Only the final voting is needed for passing the amendment of copyright law in Hungary, which is intended to abolish the legal monopoly of collective rights management organisations (CMOs). This amendment might seem surprising after the infringement procedure launched by the European Commission in this question against Hungary appeared to have come to a ‘standstill’ in 2009.
In the actual system only one CMO is to be registered for the same right of the same rightholder group. Therefore today composers’ rights are managed by Artisjus (collective rights management society of literary and music authors), performers’ rights by the Association of the Arts’ Unions Bureau for the Protection of Performers’ Rights, phonogram producers’ rights by the Collective Rights Management Society of Phonogram Producers (MAHASZ), film producers’ and makers’ rights by Filmjus and HUNGART is responsible for representing the rights of fine and applied artists and photo artists. Extended collective management can only be carried out by those who are registered in the state registry of collective rights management organizations (i. e. the above listed organisations). In the case of some rights, law makes it possible to leave the frames of extended administration of collective rights, thus enabling individual licensing or legal representation by an agency.
The new system will make it possible for several collective rights management societies to be registered to represent the same rights of a rightholder group provided this does not pose a threat to the efficiency and the implementation of collective rights management – either on the side of the right owners or on the side of the users or those bound to pay royalties or remunerations. If there is only one CMO left in one field, there the above mentioned principle of extended collective rights management shall prevail. If several CMOs are registered with respect to the rights of the same rightholder group, then they are to reach an agreement as for which one of them is to deal with the extended administration of rights (i. e. which one of them is to give user authorization for the works of those who are not members of any organisations), and as for the distribution of the revenue coming from remuneration. In case of failing to reach an agreement, the Hungarian Intellectual Property Office shall make a decision instead of them.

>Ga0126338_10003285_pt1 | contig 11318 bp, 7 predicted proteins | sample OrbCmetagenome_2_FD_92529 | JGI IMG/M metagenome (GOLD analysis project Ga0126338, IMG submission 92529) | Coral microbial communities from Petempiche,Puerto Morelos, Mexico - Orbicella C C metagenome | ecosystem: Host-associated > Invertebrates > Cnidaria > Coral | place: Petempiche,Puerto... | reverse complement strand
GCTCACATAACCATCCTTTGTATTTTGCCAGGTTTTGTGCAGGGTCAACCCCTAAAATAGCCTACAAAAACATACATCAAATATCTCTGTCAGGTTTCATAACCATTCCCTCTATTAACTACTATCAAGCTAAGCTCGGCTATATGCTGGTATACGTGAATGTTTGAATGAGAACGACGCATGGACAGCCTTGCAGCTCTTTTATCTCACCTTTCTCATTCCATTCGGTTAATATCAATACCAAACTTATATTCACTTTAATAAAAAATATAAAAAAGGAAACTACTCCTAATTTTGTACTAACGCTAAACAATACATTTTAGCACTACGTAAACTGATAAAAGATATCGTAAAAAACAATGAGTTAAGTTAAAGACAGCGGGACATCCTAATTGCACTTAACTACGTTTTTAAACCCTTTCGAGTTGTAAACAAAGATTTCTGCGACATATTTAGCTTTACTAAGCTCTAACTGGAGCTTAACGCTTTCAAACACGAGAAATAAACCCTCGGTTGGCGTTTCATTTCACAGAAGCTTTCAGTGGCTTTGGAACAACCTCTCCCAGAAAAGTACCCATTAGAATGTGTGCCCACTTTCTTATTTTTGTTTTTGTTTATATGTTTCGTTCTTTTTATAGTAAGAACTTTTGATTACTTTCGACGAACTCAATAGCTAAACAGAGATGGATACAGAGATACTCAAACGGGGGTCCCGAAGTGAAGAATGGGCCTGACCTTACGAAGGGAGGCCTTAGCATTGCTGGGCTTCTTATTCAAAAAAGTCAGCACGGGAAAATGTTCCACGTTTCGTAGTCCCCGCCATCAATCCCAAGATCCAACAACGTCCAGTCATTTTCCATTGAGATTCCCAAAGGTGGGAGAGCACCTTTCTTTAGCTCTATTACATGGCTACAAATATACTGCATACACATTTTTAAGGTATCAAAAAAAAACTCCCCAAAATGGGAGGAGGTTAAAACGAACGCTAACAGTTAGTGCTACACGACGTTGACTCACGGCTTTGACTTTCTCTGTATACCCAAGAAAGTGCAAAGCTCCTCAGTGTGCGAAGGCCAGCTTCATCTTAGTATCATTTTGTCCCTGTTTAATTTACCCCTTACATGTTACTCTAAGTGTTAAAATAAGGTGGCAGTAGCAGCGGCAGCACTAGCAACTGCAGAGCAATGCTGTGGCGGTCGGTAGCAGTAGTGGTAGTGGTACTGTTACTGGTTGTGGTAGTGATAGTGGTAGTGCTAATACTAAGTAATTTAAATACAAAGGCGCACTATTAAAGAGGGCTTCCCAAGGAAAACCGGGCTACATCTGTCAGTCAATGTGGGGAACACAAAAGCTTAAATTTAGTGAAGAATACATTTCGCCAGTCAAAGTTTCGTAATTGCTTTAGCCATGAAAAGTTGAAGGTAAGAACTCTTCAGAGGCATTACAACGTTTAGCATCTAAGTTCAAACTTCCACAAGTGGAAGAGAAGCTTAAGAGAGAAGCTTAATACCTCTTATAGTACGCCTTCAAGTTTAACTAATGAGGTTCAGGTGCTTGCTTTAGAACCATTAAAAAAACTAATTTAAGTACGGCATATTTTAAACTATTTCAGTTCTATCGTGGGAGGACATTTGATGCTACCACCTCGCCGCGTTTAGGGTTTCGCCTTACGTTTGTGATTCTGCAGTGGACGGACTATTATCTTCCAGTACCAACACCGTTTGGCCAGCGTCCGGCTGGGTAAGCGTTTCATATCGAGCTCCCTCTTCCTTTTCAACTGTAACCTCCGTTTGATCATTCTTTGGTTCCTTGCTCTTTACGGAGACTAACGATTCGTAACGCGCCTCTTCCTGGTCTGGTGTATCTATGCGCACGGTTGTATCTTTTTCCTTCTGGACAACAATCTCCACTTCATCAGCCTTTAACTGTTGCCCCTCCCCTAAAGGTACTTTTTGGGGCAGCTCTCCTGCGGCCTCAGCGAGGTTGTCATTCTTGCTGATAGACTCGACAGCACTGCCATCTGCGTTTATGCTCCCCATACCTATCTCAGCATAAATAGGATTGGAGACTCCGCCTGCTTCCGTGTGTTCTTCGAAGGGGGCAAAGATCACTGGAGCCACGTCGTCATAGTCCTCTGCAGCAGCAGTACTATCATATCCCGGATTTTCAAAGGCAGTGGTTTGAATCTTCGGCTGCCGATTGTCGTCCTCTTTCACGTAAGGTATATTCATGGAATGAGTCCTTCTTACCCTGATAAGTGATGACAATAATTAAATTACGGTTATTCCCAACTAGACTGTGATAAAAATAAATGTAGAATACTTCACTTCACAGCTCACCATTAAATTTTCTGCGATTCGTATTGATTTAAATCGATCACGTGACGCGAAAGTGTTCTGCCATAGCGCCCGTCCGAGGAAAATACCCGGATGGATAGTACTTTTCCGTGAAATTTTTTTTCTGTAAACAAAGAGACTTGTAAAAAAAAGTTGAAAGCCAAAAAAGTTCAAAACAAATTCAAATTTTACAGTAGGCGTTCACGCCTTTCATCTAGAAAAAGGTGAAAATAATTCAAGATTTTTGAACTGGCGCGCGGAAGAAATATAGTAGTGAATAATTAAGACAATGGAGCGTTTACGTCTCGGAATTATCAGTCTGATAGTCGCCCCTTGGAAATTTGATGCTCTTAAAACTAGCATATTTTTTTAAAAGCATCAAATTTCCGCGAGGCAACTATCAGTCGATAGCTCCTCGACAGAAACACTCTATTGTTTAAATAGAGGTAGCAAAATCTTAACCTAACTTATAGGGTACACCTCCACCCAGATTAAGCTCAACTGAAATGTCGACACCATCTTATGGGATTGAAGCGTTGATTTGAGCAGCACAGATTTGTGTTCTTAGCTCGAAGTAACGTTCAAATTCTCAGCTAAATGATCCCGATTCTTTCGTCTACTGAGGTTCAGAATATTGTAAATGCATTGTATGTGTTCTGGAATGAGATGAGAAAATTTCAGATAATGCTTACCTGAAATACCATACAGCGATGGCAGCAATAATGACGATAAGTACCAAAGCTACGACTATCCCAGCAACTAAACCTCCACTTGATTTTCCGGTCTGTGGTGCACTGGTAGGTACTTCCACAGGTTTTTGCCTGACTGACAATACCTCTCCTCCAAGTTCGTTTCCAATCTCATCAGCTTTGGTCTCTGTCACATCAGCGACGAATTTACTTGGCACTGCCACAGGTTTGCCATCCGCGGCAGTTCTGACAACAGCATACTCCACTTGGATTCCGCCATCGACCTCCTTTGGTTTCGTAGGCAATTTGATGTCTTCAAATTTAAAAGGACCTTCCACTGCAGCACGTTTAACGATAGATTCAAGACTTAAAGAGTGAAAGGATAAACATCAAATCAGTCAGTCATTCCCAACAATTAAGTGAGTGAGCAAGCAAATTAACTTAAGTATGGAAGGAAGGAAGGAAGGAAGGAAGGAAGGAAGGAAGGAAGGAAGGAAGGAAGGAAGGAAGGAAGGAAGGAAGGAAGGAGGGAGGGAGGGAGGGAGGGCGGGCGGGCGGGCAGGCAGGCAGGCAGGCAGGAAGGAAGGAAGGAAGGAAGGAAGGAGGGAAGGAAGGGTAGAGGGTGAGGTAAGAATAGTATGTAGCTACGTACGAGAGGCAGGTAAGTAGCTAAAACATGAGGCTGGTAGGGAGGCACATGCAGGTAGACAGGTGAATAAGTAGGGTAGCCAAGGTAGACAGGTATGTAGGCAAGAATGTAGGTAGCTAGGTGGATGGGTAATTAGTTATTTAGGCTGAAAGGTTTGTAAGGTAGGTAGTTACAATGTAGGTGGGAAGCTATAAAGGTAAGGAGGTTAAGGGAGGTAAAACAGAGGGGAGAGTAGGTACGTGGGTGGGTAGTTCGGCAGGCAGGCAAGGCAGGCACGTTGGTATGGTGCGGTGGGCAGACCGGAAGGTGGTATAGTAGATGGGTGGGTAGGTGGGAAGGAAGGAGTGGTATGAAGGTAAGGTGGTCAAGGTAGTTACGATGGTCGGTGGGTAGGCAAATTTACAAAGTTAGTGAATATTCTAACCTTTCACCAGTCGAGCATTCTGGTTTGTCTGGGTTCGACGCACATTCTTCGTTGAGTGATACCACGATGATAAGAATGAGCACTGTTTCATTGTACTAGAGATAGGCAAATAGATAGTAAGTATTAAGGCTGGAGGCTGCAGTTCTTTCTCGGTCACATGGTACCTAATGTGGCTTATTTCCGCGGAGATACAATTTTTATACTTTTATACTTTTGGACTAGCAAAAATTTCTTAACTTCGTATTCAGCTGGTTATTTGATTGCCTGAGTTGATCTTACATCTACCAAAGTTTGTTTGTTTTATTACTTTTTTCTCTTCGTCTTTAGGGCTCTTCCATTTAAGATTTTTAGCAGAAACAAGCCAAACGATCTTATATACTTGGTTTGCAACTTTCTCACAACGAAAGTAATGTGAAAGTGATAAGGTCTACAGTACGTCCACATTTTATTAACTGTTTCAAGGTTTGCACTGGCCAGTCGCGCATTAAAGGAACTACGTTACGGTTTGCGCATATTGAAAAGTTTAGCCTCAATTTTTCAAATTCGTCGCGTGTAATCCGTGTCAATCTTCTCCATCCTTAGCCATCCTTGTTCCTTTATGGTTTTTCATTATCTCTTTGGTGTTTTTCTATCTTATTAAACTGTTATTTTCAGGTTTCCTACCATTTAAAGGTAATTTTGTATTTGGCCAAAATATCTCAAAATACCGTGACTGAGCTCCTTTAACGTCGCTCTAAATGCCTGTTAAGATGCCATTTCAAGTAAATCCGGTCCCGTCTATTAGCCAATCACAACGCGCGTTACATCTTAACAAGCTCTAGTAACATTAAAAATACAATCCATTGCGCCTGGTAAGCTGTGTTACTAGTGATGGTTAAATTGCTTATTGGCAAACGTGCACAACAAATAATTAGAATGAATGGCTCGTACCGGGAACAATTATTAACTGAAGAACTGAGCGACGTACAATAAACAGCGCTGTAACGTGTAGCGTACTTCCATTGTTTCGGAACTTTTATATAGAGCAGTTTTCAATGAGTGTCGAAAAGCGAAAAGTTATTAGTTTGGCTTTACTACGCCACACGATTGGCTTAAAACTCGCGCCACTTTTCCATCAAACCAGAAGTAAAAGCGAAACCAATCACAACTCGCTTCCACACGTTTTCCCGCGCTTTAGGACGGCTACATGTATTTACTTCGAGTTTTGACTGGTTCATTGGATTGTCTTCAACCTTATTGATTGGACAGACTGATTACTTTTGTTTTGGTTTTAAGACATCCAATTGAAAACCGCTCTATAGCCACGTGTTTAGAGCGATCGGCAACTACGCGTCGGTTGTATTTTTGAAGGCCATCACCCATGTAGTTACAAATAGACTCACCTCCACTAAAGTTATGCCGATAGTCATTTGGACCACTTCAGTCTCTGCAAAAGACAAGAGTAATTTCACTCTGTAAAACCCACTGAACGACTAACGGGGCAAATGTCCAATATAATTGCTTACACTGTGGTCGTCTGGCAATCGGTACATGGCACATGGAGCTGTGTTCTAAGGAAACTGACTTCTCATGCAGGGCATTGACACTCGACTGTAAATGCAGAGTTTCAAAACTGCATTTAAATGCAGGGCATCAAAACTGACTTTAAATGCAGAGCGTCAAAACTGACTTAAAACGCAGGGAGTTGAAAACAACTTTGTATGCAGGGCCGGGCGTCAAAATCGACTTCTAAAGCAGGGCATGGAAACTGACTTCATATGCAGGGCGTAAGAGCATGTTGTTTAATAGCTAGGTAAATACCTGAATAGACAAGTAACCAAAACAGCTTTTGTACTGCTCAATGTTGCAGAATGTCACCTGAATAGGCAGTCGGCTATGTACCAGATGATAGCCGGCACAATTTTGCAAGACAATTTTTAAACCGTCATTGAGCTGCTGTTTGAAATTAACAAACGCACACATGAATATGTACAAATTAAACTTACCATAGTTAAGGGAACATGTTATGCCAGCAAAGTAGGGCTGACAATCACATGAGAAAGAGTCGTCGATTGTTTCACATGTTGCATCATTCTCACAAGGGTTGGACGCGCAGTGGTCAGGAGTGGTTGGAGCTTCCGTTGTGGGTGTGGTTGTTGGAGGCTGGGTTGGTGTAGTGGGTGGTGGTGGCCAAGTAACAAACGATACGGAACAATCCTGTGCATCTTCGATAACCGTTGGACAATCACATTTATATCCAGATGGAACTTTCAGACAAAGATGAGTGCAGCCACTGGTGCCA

It seems that according to the proposal, the liberalization of the market is not enough for effective operation as the state supervision of the CMOs will also become stricter, which is aimed to enhance transparency, to make procedures more transparent both for right owners and for the users. The Hungarian Intellectual Property Office will not only be endowed with a wider supervision competence, but it can also fine the CMO 1.5% of its net income at most, in case of any major infringement of law.
The amendment is a step taken towards turning copyright remuneration collected by CMO’s into cultural support: if the author or other rightholder entitled to the remuneration is unknown, 10% of the dividable remuneration and 25% of the undividable remuneration can be deduced for cultural and social contributions, but 70% of this sum will not be given to the right owners represented by the rights management societies, but it shall be given to the National Cultural Foundation, which is to spend it according to its own regulations.
It seems to be clear from the debates concerning rights management in Europe that the creation of a competitive market in the field of the administration of collective rights may only bring about a more efficient implementation with great difficulties and if many requirements are met. At the same time we can express our hope that a wise implementation of supervision competences will enhance the efficiency of rights management organisations and there will be no need for registering more CMOs to the same field.
dr. Anikó Grad-Gyenge Ph.D.
The author is assistant professor of the Károli University of Budapest and legal advisor at ProArt Organisation for Copyright Protection.